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Natural Gas

US Crude Oil & LNG Exports Grow, but No Impact Seen for Commodity Price Improvement Yet


Gas Markets Program Director, Dr. Tim Boersma, was quoted in the September 2016 Land Rig Newsletter




US Crude Oil & LNG Exports Grow, but No Impact Seen for Commodity Price Improvement Yet

Increases in seaborne exports of both US crude oil and lique ed natural gas (LNG) that began earlier this year have grown, and observers believe the trend will not end any time soon.

The direct impact on commodity prices in the US—and in turn on improved prospects for drilling—however, is negligible, and no change is expected anytime soon despite the growth trend.

The volume and number of countries receiving US crude by tanker shipping rst spiked in March, about 3 months after restrictions on crude oil exports were lifted. Since then, daily exports have averaged about 9% higher than in 2015, and May totals were the highest since the US government began keeping records in 1920.

The number of countries receiving US crude has also grown signi cantly with the end of restrictions, and 16 nations are now taking an average total volume of 501,000 b/d.

LNG exports have likewise risen every month since February, with key markets in Asia made even more accessible—and economical—with the opening of the expanded Panama Canal in late June. This uptick is also expected to continue as additional US liquefaction trains and LNG terminals enter into service.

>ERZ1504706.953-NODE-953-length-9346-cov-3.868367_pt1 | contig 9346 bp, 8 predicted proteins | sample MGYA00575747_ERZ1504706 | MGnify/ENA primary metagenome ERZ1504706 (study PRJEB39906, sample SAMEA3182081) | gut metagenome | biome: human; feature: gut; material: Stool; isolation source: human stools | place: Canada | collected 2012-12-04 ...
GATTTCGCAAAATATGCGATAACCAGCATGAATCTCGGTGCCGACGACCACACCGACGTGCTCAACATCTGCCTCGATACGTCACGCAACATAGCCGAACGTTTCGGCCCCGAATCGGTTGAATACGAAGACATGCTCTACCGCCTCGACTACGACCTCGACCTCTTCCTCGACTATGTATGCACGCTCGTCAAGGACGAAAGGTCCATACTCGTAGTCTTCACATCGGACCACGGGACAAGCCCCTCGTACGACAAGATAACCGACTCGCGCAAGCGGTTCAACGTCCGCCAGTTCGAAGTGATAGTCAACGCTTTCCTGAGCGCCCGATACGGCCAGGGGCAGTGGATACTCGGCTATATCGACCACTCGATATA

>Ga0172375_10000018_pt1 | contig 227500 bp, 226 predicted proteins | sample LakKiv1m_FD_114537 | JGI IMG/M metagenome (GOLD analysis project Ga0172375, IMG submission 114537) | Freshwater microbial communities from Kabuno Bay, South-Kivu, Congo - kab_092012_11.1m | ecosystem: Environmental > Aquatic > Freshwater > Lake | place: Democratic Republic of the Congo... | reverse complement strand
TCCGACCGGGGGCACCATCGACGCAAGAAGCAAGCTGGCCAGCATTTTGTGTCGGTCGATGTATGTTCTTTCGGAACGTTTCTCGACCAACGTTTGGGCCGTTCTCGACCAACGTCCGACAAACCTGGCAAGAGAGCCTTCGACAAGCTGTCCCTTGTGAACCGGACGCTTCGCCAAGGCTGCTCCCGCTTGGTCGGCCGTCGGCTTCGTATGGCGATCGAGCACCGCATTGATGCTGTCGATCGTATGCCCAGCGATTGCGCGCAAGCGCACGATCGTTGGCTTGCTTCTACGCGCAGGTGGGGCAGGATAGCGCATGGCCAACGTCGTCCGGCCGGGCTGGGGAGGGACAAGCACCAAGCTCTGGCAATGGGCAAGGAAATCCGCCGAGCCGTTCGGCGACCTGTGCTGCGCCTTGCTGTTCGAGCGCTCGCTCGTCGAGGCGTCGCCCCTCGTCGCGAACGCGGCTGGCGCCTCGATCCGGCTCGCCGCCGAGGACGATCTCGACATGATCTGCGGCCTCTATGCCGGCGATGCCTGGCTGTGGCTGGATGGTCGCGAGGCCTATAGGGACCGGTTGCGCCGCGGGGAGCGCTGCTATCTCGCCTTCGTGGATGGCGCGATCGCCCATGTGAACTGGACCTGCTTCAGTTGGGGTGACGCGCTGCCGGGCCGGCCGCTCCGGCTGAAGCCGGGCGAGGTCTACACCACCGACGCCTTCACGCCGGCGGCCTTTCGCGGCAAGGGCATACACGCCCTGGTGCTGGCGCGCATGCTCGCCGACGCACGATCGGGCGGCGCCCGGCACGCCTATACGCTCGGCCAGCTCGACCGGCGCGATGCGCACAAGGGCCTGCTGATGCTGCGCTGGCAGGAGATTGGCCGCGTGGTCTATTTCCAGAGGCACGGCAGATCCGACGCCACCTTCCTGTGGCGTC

Crude oil

“There was a big ramp (in crude oil exports) in March, nearly doubling what we saw in February,” said Matt Smith, director of commodity research at Clipperdata. “We’re now exporting about 400,000-500,000 b/d, about the same as 6 months ago.”

Data from the US Energy Information Administration (EIA) shows exports went from 374,000 b/d in February to 508,000 b/d in March, 591,000 b/d in April, and the record 662,000 b/d in May, before falling to 383,000 b/d in June (the last month for which full numbers are available).

While the vast majority of US crude exports previously went to Canada—which had been excluded from the recently lifted restrictions— exports to other countries are increasing consistently this year and in both March and May collectively passed those going to Canada. According to the EIA, countries other than Canada receiving more than 10,000 b/d during the rst 5 months of 2016 were Curacao, Netherlands, Japan, Italy, Marshall Islands, France, UK, Bahamas, and China.

Oil terminals that have bene tted most from this uptick are Corpus Christi and the Port of Beaumont, both in Texas, Smith said. Regional oil plays realizing the largest gains, said Ed Morse, global head of commodity research at Citigroup, are “mostly those with light crude: Texas, North Dakota, and places in between.”

Observers note that increased exports have had no impact on US crude prices, largely because volumes pale in comparison to imports. And, they explain, export levels are being driven entirely by the spread between WTI and Brent.

“When WTI generates a greater discount, US crude is cheaper and exports rise,” Smith said. “There will always be a certain demand for US crude, but the level will still be primarily dictated by the spread.”

Accordingly, Morse believes today’s higher export volume should be sustainable—particularly to Europe and China—as long as it remains pro table.